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11 December 2015

Adrian Fowler

Adrian Fowler
Founder

Nothing is a problem for us here at the Web Lab Co. We find solutions to every problem.
Adrian

Case study – A broken website

We’ve come across this before, a website goes off line for whatever reason, and the only way to get it back up and running is to either plead with the previous hosting company for all the website files and data, or to adopt a different approach as explained in this post.

Now, before we get into this, I must say the previous hosting company was kind enough to furnish us with the appropriate files and data, however, for some strange reason, the data didn’t seem to match up with the data as shown on the site before it went down. It looked old for want of a better expression. Not wanting to start making assumptions or accusations, the more productive and diplomatic approach was to take what we were given and become resourceful with what we were not given.

In situations like this, you have to love the internet archive project – WayBack Machine. Every website since the dawn of time is archived, a complete snapshot for you to examine. Sometimes I find myself browsing the internet archives as a nostalgic trip down memory lane, just to see how the websites of today have developed over the years. When you do that, you realise how much the whole industry has moved with the times in terms of design, function and so on.

Thankfully, the website we needed was archived right up until a few weeks before it went down.

Bespoke CMS – Why bother?

The original site was written in ASP with a custom Content Management System (CMS) developed by the company who wrote the website. Upon examining the CMS system, it didn’t seem to have any real impact on the website when making changes to the content. It wasn’t very intuitive. I do wonder why companies bother to write their own CMS systems as there are already some really good open source CMS systems out there that have been developed over the years by communities of thousands of people. How can you compete with that? How can you possibly write a better one as a company with half a dozen members of staff in a timeframe of just a few months?

Why waste your time reinventing the wheel when it’s already done?

I can understand it if your sole purpose is to develop an affordable CMS system but solutions like WordPress are already free, open source and community driven.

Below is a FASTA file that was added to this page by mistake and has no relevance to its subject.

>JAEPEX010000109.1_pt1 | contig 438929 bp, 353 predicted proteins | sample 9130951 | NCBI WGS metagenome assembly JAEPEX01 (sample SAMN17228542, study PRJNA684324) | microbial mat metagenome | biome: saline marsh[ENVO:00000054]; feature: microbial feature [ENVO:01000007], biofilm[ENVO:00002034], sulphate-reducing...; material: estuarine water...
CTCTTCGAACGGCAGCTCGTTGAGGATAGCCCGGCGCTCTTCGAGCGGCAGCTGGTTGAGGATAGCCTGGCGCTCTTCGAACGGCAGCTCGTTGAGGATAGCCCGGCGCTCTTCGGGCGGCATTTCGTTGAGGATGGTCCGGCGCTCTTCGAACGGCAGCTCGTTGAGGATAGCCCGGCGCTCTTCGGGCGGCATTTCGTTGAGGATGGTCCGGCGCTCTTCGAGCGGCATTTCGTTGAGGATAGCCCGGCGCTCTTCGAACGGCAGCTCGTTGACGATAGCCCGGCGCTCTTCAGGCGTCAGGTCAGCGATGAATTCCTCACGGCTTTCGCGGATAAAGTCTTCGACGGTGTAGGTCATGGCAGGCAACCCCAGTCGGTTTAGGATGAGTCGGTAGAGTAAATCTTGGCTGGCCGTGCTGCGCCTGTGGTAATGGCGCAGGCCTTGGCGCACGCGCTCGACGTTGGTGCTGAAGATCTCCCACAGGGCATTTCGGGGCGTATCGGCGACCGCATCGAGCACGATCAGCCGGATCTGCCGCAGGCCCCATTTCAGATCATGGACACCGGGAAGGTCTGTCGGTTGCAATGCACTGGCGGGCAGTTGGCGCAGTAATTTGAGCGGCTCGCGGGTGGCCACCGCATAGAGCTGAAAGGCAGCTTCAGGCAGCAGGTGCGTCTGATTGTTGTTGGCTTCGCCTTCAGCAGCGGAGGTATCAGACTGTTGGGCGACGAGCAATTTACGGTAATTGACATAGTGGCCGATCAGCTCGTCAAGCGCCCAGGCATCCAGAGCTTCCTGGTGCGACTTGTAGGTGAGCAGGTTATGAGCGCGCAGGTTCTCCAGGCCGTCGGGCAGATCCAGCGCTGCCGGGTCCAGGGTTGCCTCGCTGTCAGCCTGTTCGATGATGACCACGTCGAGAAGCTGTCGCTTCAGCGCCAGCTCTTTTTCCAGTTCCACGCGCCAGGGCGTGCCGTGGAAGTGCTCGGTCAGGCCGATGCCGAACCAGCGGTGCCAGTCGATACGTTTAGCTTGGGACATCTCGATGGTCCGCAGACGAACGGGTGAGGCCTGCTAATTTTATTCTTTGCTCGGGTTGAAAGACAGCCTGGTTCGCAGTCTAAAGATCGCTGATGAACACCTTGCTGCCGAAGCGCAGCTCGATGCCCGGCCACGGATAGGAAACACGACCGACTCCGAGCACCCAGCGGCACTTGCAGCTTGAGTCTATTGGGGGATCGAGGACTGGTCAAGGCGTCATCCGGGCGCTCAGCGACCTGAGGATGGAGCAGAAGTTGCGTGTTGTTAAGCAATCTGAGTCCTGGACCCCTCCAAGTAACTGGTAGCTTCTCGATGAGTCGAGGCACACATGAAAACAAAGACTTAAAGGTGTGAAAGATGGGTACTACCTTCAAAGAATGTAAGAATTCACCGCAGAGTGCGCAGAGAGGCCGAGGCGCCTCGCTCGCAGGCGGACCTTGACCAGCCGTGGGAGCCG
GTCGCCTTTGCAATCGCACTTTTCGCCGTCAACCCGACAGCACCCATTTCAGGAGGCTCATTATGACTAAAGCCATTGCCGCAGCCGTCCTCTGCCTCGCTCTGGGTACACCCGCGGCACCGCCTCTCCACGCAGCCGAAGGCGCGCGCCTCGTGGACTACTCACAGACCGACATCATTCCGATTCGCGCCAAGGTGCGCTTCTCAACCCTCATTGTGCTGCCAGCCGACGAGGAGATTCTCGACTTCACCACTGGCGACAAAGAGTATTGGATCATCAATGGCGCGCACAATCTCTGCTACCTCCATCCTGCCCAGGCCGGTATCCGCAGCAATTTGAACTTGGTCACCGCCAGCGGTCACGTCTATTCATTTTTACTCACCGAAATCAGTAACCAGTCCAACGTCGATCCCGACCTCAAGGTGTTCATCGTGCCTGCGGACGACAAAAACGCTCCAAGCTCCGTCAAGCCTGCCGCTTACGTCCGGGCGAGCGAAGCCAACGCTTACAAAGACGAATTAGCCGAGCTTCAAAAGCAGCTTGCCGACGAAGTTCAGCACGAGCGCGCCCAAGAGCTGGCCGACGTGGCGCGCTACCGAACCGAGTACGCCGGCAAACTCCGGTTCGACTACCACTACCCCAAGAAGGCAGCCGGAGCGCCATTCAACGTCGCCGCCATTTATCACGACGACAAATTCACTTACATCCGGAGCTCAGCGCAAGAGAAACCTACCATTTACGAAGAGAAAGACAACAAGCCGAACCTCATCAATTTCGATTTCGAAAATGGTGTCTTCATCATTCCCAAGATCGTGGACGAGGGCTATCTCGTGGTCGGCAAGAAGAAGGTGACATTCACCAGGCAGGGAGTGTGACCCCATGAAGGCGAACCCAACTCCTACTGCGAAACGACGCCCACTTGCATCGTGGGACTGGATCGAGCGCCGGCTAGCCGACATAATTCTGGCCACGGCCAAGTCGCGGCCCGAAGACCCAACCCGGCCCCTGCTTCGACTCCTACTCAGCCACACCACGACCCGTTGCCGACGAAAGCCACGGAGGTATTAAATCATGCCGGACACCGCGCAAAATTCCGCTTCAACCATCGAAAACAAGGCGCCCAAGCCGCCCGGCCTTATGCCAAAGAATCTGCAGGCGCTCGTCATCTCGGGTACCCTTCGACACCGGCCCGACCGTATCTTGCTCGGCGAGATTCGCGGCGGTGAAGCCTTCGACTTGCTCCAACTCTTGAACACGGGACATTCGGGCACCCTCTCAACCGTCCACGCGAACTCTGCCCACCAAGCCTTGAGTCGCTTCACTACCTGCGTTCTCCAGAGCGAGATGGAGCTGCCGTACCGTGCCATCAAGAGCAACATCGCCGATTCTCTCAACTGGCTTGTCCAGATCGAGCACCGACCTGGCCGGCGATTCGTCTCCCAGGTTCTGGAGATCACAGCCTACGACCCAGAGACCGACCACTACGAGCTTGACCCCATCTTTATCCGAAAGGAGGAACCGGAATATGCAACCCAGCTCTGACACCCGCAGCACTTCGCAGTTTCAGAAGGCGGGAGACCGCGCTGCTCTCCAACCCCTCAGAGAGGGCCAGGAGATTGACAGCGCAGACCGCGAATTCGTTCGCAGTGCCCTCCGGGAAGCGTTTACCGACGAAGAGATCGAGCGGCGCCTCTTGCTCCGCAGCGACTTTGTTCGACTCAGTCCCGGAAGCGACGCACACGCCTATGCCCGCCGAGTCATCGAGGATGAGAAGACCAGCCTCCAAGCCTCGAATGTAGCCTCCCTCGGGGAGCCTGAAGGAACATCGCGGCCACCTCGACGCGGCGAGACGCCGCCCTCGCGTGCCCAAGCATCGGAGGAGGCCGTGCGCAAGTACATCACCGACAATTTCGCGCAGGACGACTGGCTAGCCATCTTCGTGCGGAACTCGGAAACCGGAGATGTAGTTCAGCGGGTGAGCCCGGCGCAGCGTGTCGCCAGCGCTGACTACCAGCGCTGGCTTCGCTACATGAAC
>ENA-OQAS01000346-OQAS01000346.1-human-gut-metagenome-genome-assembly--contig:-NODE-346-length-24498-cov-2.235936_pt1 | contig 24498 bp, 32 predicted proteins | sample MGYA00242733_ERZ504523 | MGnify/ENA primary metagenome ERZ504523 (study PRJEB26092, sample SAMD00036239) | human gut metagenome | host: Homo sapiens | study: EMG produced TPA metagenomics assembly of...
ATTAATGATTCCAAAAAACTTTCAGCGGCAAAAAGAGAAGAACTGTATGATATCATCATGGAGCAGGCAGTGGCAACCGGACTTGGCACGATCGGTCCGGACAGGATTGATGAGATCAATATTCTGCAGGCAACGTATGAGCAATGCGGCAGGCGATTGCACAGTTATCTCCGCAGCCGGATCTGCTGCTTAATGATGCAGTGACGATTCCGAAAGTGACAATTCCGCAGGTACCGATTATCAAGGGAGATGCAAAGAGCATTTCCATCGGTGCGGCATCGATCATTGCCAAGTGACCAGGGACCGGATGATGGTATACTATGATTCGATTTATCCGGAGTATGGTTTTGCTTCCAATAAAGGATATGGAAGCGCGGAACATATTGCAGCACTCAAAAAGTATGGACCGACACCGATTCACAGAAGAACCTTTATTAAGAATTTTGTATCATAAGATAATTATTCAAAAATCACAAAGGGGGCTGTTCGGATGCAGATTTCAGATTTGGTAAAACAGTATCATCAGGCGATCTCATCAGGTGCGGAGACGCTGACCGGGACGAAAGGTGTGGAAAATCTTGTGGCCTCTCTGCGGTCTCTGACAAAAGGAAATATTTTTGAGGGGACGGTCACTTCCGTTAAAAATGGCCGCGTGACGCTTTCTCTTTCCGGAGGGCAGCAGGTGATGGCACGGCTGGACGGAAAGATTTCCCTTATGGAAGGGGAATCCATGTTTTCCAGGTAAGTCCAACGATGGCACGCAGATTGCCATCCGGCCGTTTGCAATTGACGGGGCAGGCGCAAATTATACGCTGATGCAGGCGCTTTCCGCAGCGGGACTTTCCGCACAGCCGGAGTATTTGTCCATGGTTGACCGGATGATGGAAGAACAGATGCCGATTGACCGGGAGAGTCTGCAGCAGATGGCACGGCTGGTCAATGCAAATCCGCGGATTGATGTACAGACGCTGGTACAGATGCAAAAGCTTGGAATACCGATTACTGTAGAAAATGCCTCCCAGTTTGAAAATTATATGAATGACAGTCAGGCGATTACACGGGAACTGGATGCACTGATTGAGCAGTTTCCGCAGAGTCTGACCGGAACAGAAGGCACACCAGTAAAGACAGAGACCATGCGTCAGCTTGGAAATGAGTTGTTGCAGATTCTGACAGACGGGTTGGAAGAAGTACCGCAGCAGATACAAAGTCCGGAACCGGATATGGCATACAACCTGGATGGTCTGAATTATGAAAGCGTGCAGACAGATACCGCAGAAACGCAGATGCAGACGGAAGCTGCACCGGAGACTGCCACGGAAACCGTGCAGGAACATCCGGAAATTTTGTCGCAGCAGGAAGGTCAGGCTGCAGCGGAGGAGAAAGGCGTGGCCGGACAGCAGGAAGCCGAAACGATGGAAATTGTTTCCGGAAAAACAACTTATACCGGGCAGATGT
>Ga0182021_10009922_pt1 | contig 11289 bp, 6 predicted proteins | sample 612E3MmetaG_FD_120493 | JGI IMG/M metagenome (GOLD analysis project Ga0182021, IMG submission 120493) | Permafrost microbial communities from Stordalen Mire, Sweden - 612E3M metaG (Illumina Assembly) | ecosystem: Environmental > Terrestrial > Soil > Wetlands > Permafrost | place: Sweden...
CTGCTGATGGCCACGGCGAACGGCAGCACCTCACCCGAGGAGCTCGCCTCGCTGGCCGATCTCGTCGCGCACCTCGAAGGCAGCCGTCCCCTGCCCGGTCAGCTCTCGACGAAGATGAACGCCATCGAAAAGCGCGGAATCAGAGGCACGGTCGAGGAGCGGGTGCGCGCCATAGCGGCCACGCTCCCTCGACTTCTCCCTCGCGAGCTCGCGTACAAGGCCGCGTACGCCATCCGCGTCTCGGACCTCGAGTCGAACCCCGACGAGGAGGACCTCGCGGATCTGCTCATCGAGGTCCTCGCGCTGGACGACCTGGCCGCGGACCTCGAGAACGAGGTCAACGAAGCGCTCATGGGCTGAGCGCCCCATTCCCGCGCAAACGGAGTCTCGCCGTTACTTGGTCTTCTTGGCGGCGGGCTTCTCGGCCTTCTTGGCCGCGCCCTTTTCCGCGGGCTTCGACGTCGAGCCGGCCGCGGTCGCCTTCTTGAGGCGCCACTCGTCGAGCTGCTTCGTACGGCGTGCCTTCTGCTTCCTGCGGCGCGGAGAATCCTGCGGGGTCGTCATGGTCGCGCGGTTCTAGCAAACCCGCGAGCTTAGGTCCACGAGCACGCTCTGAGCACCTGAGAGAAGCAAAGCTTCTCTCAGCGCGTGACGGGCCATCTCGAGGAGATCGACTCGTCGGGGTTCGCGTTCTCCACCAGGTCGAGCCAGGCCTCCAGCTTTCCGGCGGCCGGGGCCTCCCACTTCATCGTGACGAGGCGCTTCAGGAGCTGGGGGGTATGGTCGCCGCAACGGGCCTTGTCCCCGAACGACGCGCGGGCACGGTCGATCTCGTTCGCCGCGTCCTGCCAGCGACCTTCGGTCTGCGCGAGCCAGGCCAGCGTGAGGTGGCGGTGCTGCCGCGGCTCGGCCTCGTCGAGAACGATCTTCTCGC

So that’s what we did. We ditched the ASP written CMS system as developed by ‘a very well-known website development company’ and installed WordPress. The second stage was to import the CSS, design a template which was then uploaded onto the WordPress platform and activated.

WayBack Machine – An Internet Archive

Over to the WayBack Machine internet archive for the data which was a simple case of copying and pasting into pages and posts in the WordPress CMS, uploading the images, a bit of testing and it was done.

wayback machine

Because we are using WordPress, all of a sudden the possibilities were endless. With over 20,000 plugins available, and most free, we could not only recover the site but add some bonus bits to the end project. We added WP Super Cache, which is a great plugin to optimise the performance of Websites by creating cached HTML files, therefore cutting back on MySQL queries and PHP tasks, an HTML Sitemap generator so users can explore the site navigation and all pages from one web page, YOAST SEO plugin to optimise the site for search engines and some Social Media Sharing icons.

That’s all the plugin’s for now taken care of. As time progresses we may need one or two more, but now we have the website set up on WordPress, it’s really easy and cheap to add more functionality.

Costs

It’s not often I share the costs of projects on line but on this occasion I am going to as I’ve been cautious not to mention any names. We charged £390 plus Vat to resurrect the website plus an annual hosting charge of £60 plus Vat to host the site.

How good was that?

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This entry was posted in Case Studies, Content Management System
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